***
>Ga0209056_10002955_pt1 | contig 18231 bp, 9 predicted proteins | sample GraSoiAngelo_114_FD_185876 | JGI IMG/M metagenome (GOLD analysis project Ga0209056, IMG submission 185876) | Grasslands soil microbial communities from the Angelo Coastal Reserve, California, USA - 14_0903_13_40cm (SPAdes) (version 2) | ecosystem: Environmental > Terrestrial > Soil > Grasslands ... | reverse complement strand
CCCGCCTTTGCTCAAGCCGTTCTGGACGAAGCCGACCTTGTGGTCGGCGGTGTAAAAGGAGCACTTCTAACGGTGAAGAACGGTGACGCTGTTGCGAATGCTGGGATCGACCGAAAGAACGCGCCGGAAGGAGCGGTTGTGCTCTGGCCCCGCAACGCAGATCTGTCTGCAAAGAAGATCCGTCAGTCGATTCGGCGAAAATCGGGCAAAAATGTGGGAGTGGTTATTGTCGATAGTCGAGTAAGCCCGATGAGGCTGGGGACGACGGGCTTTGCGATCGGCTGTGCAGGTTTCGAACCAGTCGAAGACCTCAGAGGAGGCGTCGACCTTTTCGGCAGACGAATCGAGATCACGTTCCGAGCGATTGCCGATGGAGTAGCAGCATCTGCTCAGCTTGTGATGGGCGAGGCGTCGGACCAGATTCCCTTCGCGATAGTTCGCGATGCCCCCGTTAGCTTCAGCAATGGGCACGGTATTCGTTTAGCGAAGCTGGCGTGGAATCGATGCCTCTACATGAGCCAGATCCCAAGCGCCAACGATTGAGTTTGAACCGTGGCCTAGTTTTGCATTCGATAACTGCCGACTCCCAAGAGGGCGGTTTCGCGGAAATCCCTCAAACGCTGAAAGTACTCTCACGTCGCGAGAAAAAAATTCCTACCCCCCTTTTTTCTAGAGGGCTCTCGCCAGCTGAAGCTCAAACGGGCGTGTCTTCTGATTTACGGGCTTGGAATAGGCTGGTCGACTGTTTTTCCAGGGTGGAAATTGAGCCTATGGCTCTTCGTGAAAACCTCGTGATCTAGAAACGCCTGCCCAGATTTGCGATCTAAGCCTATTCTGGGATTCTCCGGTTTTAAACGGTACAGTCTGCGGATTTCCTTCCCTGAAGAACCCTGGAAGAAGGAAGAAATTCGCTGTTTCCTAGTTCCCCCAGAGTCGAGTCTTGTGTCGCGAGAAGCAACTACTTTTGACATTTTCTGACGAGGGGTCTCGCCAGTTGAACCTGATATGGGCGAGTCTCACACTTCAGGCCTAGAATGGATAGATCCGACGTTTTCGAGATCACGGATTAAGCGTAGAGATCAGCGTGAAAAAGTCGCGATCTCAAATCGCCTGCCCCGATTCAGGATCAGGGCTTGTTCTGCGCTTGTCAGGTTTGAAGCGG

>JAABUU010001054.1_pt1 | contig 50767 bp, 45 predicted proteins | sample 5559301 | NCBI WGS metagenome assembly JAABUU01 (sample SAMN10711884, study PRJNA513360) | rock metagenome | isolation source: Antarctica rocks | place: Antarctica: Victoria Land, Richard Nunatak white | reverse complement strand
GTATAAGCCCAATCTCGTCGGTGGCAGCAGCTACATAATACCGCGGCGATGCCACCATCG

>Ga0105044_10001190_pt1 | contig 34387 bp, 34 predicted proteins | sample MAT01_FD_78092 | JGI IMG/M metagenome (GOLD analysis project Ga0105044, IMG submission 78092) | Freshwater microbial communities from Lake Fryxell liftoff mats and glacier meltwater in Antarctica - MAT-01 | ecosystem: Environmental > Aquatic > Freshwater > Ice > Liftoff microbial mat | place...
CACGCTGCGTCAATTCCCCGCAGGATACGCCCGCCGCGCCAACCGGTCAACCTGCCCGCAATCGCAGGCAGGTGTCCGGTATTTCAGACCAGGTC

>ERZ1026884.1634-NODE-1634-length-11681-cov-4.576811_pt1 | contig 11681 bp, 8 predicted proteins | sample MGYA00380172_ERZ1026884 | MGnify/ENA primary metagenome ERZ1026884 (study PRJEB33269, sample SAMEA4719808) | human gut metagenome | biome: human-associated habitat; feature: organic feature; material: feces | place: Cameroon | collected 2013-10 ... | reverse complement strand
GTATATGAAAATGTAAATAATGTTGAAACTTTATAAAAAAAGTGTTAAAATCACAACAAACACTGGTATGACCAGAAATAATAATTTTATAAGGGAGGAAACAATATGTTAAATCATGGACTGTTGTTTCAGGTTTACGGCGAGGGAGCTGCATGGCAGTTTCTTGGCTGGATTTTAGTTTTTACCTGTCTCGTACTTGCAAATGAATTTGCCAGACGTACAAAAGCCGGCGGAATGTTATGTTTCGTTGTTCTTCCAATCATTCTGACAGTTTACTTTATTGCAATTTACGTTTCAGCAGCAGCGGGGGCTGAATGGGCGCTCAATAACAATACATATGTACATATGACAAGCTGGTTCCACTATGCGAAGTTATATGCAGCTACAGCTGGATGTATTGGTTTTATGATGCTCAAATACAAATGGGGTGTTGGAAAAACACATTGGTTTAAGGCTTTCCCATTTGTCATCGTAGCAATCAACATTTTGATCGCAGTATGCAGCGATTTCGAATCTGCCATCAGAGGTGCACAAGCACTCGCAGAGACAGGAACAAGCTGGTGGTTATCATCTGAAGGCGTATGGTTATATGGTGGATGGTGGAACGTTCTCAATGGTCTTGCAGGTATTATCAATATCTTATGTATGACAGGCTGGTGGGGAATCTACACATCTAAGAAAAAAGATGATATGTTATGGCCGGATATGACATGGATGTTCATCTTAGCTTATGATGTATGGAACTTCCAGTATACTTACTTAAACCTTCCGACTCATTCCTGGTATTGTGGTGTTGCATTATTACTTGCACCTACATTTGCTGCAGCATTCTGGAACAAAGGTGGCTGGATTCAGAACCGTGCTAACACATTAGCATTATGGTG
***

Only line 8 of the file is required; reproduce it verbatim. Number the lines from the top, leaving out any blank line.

GTATATGAAAATGTAAATAATGTTGAAACTTTATAAAAAAAGTGTTAAAATCACAACAAACACTGGTATGACCAGAAATAATAATTTTATAAGGGAGGAAACAATATGTTAAATCATGGACTGTTGTTTCAGGTTTACGGCGAGGGAGCTGCATGGCAGTTTCTTGGCTGGATTTTAGTTTTTACCTGTCTCGTACTTGCAAATGAATTTGCCAGACGTACAAAAGCCGGCGGAATGTTATGTTTCGTTGTTCTTCCAATCATTCTGACAGTTTACTTTATTGCAATTTACGTTTCAGCAGCAGCGGGGGCTGAATGGGCGCTCAATAACAATACATATGTACATATGACAAGCTGGTTCCACTATGCGAAGTTATATGCAGCTACAGCTGGATGTATTGGTTTTATGATGCTCAAATACAAATGGGGTGTTGGAAAAACACATTGGTTTAAGGCTTTCCCATTTGTCATCGTAGCAATCAACATTTTGATCGCAGTATGCAGCGATTTCGAATCTGCCATCAGAGGTGCACAAGCACTCGCAGAGACAGGAACAAGCTGGTGGTTATCATCTGAAGGCGTATGGTTATATGGTGGATGGTGGAACGTTCTCAATGGTCTTGCAGGTATTATCAATATCTTATGTATGACAGGCTGGTGGGGAATCTACACATCTAAGAAAAAAGATGATATGTTATGGCCGGATATGACATGGATGTTCATCTTAGCTTATGATGTATGGAACTTCCAGTATACTTACTTAAACCTTCCGACTCATTCCTGGTATTGTGGTGTTGCATTATTACTTGCACCTACATTTGCTGCAGCATTCTGGAACAAAGGTGGCTGGATTCAGAACCGTGCTAACACATTAGCATTATGGTG